Of course, by adopting the democratic Constitution of 1993, Russia only indicated its intention to move in the direction of the legal organization of society. But many countries have been following this path for centuries, and it should be noted that they are not always successful. Yes, and Russian citizens have enough reason to say that not all provisions of the basic law of their country work in practice. But I think some French from the streets of Paris and other European capitals can say the same about their Constitution.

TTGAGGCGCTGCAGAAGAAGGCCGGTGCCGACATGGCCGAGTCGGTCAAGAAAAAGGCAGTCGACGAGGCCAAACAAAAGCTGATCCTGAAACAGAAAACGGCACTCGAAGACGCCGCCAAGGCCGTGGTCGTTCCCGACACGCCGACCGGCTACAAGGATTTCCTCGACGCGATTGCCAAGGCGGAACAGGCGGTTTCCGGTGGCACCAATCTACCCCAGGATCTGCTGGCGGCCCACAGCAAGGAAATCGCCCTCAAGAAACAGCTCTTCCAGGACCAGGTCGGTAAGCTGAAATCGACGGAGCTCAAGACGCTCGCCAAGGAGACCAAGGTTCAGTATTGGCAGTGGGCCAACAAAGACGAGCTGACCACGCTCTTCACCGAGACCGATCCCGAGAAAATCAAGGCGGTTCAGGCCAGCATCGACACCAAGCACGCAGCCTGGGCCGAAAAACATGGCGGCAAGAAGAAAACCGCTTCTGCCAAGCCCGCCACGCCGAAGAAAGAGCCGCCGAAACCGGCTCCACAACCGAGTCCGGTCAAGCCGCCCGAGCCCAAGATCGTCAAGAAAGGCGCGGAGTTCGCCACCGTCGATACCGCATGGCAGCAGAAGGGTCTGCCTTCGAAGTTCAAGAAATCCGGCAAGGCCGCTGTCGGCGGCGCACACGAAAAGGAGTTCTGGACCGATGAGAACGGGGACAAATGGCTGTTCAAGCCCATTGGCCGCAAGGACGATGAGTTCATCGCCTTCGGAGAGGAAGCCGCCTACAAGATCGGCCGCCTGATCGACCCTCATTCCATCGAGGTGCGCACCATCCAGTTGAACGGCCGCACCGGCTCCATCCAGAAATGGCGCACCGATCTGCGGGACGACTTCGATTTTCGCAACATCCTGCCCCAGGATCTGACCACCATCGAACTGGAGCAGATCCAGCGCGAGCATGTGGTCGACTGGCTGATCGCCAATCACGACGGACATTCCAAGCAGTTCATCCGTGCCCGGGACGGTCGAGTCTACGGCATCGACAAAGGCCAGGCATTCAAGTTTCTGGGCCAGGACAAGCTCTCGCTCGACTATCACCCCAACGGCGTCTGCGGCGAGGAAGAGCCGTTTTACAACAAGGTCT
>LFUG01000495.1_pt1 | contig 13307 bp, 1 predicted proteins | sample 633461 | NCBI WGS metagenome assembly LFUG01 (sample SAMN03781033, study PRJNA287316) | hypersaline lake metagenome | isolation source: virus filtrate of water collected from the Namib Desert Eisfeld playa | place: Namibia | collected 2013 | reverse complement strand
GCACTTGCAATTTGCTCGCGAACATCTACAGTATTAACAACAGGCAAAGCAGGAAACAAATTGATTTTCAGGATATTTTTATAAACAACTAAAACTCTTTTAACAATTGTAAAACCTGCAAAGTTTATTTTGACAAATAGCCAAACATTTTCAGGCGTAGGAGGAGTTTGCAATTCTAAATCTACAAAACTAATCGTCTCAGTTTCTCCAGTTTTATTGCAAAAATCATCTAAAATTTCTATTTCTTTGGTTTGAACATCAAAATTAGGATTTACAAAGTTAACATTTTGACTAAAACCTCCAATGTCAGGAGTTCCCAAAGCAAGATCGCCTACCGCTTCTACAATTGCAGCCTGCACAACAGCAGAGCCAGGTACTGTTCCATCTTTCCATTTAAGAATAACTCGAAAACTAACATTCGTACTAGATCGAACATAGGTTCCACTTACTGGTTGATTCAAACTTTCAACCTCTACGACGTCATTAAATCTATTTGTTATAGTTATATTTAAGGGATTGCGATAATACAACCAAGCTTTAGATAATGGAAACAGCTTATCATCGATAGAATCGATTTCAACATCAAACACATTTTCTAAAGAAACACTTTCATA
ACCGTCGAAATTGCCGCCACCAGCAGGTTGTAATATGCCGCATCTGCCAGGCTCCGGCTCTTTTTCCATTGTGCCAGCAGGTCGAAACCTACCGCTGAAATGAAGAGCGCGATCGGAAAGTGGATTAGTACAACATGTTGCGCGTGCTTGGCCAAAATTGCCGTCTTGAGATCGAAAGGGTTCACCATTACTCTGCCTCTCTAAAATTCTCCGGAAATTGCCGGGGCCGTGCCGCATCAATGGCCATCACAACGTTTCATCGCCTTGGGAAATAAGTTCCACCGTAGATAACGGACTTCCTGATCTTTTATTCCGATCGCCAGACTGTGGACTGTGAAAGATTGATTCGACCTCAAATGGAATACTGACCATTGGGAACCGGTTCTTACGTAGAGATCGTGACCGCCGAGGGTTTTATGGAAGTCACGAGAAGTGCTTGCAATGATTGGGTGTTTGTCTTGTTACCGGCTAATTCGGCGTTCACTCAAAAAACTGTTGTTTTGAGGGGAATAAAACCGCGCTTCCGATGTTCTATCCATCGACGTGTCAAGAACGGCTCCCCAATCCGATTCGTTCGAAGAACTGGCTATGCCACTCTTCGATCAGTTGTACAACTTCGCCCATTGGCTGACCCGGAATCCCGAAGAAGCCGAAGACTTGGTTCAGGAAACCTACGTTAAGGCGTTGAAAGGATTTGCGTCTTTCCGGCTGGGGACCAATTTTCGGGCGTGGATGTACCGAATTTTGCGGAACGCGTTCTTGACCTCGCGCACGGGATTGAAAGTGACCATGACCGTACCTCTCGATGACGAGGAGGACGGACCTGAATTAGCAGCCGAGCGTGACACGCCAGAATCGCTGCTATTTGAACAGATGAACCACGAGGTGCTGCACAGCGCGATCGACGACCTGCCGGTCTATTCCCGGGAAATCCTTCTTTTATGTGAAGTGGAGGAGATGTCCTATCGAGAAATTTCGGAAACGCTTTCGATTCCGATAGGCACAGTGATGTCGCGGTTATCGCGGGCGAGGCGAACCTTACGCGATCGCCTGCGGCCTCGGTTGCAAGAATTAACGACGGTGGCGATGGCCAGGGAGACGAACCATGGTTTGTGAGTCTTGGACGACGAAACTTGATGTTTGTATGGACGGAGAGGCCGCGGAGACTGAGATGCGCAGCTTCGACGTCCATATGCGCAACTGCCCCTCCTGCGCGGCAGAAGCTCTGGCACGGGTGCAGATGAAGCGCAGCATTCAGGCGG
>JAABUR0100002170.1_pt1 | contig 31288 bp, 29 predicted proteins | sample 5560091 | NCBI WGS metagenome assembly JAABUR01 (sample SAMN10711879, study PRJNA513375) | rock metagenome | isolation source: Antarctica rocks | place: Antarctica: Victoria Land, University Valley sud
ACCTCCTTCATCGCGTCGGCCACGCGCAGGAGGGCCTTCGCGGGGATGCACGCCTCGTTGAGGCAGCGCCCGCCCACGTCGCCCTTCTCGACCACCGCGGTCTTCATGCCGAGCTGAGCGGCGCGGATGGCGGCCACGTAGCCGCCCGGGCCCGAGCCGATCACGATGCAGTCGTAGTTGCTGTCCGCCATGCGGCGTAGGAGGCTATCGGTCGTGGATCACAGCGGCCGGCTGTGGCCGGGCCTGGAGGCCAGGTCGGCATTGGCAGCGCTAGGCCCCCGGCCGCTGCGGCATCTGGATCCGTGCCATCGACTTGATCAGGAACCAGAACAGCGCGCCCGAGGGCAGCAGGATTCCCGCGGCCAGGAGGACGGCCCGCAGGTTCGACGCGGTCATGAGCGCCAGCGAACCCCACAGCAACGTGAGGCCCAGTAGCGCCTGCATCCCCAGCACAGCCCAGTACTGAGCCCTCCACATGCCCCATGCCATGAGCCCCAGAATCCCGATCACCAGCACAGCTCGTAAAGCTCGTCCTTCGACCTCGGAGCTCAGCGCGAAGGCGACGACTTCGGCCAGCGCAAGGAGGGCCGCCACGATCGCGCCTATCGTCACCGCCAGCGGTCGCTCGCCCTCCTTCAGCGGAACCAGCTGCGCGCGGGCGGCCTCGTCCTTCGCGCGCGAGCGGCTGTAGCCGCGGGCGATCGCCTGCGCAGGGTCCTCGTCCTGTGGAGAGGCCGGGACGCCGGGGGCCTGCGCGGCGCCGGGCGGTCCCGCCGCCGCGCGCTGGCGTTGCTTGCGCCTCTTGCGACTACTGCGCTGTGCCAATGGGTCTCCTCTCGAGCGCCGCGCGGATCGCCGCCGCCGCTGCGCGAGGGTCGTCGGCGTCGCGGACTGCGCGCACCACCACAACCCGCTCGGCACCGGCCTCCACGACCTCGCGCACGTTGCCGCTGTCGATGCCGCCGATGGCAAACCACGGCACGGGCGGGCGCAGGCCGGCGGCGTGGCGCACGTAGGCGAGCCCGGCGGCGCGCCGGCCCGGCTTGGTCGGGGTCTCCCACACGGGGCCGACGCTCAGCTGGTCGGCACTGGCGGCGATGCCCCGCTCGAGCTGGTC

However, the Russian Constitution, forgive us lawyers, was not written from scratch, but was based on the experience of the struggle for civil rights and the hardest search for an effective model for the structure of the state. It has demonstrated a unique vitality, being organically integrated into the modern political architecture of the country. We can say that the Constitution has stood the test of time, and Putin has withstood the test of the Constitution. After all, despite the constant proposals of various political forces about the need to change it, Putin did not change the country’s basic law for the sake of the momentary situation and his own political ambitions.

Arthur Evans